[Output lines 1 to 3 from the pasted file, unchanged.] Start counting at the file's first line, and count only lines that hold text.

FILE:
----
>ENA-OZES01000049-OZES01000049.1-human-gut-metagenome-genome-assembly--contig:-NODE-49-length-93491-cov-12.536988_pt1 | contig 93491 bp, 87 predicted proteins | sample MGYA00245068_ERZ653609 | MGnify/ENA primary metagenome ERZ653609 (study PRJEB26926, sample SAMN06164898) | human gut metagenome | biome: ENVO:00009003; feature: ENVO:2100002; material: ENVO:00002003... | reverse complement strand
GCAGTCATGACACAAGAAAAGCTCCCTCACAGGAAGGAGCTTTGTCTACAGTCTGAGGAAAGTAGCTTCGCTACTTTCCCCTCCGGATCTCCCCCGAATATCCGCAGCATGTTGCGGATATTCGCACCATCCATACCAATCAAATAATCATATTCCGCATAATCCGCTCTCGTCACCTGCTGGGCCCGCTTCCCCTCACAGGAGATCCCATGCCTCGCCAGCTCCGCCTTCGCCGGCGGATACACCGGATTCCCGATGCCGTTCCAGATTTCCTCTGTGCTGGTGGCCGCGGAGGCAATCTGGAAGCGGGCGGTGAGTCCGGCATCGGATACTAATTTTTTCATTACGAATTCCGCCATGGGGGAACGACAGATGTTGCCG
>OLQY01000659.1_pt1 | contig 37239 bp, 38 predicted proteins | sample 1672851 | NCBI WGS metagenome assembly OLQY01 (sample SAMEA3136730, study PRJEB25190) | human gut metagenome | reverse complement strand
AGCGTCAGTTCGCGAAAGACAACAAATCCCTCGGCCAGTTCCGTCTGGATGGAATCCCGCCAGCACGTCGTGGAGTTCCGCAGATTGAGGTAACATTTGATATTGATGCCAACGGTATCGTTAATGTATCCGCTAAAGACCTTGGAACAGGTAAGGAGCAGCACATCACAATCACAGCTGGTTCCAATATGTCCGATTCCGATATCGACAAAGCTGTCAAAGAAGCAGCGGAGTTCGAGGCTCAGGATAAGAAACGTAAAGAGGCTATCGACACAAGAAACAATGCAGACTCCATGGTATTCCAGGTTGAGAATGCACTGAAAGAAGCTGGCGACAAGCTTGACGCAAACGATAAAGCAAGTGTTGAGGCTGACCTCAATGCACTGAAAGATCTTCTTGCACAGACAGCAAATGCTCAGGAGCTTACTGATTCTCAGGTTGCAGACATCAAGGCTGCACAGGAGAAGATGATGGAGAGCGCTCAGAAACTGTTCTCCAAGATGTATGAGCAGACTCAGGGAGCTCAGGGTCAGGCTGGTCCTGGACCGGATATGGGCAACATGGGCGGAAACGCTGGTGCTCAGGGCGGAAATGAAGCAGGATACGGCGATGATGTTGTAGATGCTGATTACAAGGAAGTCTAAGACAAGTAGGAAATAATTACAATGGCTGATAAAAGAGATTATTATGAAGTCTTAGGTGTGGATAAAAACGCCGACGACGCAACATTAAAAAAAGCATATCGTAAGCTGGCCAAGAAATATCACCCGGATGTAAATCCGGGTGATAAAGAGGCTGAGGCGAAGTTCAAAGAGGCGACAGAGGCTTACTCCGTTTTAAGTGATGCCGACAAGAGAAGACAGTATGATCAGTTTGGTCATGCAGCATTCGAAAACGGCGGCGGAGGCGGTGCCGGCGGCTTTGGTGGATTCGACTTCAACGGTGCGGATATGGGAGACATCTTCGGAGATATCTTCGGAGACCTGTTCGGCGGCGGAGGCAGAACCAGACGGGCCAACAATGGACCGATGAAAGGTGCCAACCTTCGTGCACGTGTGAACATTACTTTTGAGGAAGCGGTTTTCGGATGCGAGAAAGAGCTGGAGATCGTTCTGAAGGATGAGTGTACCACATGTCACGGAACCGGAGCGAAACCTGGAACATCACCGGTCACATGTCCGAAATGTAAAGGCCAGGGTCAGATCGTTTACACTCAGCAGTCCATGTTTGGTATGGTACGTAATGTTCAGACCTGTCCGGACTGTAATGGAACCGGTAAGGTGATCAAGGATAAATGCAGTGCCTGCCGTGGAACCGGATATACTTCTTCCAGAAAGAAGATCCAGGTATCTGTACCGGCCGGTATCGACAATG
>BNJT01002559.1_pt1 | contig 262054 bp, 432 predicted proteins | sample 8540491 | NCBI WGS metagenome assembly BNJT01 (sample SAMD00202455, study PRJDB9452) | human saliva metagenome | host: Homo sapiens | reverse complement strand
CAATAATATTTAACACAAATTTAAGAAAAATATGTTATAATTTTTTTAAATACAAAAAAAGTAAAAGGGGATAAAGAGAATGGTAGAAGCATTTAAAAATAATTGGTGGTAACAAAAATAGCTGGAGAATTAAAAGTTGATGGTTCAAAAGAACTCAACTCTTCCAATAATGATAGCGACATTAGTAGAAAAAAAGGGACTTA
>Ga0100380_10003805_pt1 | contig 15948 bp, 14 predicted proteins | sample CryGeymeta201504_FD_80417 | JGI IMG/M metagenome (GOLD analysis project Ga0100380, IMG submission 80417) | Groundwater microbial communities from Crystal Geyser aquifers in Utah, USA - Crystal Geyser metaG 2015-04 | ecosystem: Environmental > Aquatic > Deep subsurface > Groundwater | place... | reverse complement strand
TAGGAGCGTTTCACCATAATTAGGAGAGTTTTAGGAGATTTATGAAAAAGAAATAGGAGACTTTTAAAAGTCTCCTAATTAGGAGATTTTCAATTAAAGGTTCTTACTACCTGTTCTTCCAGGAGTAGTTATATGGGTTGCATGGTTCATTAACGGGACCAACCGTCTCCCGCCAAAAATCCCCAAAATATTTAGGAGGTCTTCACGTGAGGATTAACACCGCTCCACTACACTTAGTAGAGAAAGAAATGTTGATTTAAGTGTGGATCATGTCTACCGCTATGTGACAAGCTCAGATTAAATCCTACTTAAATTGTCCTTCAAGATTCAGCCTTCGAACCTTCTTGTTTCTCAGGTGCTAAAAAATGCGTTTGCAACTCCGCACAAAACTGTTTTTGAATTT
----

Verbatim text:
>ENA-OZES01000049-OZES01000049.1-human-gut-metagenome-genome-assembly--contig:-NODE-49-length-93491-cov-12.536988_pt1 | contig 93491 bp, 87 predicted proteins | sample MGYA00245068_ERZ653609 | MGnify/ENA primary metagenome ERZ653609 (study PRJEB26926, sample SAMN06164898) | human gut metagenome | biome: ENVO:00009003; feature: ENVO:2100002; material: ENVO:00002003... | reverse complement strand
GCAGTCATGACACAAGAAAAGCTCCCTCACAGGAAGGAGCTTTGTCTACAGTCTGAGGAAAGTAGCTTCGCTACTTTCCCCTCCGGATCTCCCCCGAATATCCGCAGCATGTTGCGGATATTCGCACCATCCATACCAATCAAATAATCATATTCCGCATAATCCGCTCTCGTCACCTGCTGGGCCCGCTTCCCCTCACAGGAGATCCCATGCCTCGCCAGCTCCGCCTTCGCCGGCGGATACACCGGATTCCCGATGCCGTTCCAGATTTCCTCTGTGCTGGTGGCCGCGGAGGCAATCTGGAAGCGGGCGGTGAGTCCGGCATCGGATACTAATTTTTTCATTACGAATTCCGCCATGGGGGAACGACAGATGTTGCCG
>OLQY01000659.1_pt1 | contig 37239 bp, 38 predicted proteins | sample 1672851 | NCBI WGS metagenome assembly OLQY01 (sample SAMEA3136730, study PRJEB25190) | human gut metagenome | reverse complement strand